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Friday, September 20, 2013

Satir's Fifth Freedom

The Freedom to Take Risks in One's Own Behalf, Instead of Choosing to be Only "Secure" and Not Rocking the Boat.

According to Satir, congruence comes from being emotionally honest which is necessary for making contact. That means taking risks. Taking risks is doing something you have never done before or doing the same thing in a new way. For growth we must all be willing to change. A wise thinker coined the phrase, no gain without pain.

Change creates anxiety. Welcome anxiety as an invitation to learn and grow. You handle it by giving yourself encouragement and affirmations:
  • "My anxiety tells me I am choosing to risk. I can manage it."
  • "What do I need to learn from taking this risk?"
  • "What can I do differently to make this situation better? Do I need to set boundaries? Do I need to risk? Where does my power lie?"
  • "I am choosing to love. I am choosing to put down my shield. What an adventure!"
As you learn to take responsibility for your own anxiety, you open up to loving and being loved with no strings attached. A world renowned family therapist, author, lecturer and consultant, Virginia Satir's work, books, and posters had a profound influence on my life, books, counseling, teaching, and now on my blogs. Her five freedoms are at the heart of her wisdom.

The introduction to her little book, "Making Contact" begins with this. "I believe the greatest gift I can conceive of having from anyone is to be seen by them, heard by them, and touched by them. The greatest gift I can give is to see, hear, understand and to touch another person. When this is done I feel contact has been made."

Thursday, September 12, 2013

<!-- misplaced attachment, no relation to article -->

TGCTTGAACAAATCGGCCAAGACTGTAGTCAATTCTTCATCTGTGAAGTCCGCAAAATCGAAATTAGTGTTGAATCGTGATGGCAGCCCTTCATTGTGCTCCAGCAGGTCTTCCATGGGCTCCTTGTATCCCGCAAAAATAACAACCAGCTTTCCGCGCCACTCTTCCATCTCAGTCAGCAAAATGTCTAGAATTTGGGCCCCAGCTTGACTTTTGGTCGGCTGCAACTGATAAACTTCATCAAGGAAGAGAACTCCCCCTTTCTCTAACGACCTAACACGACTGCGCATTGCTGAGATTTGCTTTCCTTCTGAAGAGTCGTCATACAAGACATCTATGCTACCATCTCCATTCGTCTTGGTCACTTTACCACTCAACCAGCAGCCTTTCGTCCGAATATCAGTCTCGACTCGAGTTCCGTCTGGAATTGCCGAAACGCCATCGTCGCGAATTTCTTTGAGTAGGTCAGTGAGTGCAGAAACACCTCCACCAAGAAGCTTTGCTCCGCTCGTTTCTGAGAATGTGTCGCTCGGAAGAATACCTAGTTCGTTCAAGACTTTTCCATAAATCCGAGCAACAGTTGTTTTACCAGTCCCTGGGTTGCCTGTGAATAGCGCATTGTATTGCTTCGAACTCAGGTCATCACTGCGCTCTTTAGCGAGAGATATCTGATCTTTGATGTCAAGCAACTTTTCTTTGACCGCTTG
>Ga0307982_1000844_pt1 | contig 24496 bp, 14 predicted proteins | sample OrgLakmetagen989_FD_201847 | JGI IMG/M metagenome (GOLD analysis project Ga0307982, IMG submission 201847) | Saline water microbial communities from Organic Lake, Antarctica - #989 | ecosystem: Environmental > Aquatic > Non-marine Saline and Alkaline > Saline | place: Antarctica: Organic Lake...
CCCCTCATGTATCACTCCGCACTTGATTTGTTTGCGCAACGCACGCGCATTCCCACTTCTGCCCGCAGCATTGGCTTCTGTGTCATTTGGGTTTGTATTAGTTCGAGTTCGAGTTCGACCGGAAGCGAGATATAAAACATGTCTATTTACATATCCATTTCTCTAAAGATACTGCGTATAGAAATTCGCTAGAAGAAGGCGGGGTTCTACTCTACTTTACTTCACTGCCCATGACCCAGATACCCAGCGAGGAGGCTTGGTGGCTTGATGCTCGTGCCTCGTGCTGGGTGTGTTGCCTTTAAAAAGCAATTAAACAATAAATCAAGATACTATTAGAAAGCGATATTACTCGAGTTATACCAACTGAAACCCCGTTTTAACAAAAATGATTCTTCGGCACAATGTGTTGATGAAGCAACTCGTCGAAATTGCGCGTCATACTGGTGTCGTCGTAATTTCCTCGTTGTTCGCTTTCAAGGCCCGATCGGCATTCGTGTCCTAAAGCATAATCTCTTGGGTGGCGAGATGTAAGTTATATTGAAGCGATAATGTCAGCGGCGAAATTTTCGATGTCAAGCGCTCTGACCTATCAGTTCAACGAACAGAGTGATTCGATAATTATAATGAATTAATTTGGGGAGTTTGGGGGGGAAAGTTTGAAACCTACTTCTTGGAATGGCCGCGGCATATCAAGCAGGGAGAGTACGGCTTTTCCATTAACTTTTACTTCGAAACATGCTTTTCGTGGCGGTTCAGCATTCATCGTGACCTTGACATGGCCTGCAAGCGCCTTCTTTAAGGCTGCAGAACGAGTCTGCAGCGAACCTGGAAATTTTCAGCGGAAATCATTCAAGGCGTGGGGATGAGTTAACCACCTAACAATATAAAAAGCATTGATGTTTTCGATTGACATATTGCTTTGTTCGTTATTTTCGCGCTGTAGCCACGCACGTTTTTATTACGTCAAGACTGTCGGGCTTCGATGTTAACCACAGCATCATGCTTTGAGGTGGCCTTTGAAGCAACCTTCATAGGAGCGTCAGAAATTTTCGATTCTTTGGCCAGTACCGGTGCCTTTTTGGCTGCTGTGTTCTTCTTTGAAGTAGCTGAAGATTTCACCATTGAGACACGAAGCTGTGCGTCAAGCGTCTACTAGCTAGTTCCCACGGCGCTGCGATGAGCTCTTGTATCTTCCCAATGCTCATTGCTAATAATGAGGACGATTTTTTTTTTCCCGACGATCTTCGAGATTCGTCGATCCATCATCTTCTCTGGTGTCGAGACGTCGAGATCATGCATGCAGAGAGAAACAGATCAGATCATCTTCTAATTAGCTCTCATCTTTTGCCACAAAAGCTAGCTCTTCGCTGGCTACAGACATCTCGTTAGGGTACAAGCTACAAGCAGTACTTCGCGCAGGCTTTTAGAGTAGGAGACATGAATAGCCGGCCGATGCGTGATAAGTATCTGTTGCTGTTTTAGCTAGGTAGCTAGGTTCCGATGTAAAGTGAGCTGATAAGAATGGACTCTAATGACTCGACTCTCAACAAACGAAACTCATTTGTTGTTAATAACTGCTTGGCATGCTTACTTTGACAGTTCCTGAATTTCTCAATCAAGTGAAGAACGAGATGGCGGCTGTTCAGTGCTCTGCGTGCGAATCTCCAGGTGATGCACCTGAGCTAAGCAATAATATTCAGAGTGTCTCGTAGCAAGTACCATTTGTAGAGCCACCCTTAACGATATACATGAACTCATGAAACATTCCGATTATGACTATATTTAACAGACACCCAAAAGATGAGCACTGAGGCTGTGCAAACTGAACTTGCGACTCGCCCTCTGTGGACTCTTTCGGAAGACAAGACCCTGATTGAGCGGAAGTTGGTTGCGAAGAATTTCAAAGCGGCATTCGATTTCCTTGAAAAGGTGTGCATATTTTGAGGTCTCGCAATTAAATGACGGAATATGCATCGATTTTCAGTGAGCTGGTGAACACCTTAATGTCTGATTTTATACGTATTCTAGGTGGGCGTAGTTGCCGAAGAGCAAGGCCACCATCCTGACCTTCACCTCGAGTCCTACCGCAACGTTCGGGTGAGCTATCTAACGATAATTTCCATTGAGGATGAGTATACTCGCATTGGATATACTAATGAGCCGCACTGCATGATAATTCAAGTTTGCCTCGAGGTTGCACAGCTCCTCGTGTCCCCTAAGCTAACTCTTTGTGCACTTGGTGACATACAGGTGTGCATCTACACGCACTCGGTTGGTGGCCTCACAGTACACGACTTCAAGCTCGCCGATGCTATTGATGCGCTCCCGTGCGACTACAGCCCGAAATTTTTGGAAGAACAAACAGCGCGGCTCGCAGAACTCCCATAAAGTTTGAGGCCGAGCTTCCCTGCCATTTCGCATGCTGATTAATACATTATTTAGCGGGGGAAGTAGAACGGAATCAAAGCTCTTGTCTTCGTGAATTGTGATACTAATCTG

Satir's 4th Freedom

The Freedom to Ask for What One Wants Instead of Always Waiting for Permission

My book, "Becoming Soul Mates--How to Create the Lifelong Relationship You Always Dreamed Of" begins with a chapter on intimacy. Many men do not know how to respond to their wife's or lover's complaints of lack of intimacy. Women, apparently, have difficulty asking for what they want.

I begin my book with: "A deeply frustrated man sat in my office and burst out, 'I don't know what she wants me to say. If I knew, I would say it.' One way or another many men express the same sentiment to their therapist in response to their wife's or lover's complaints of lack of intimacy."

Many times the lack of communication results from the speaker's believing she has been heard and understood when she hasn't. When asking for what one wants, be clear, specific, and check to see if what you asked for has been understood. Remember, men and women speak separate emotional languages. A conflict in language can easily turn into a conflict of needs. In many surveys nine out of ten women surveyed ranked intimacy highest in what they want from marriage. Men rarely rate intimacy first.

Shortly after my husband and I married, I would say, "Talk to me." He would answer with a smile, "Lie down and I will talk to you."

Satir ably describes the five freedoms necessary to make contact with others. In her book, "Making Contact" she also describes the four types of communicating that often go with people who have low opinions of themselves, who have not yet learned to live their five freedoms. She describes them as placating, blaming, super reasonable, and irrelevant. I highly recommend this book.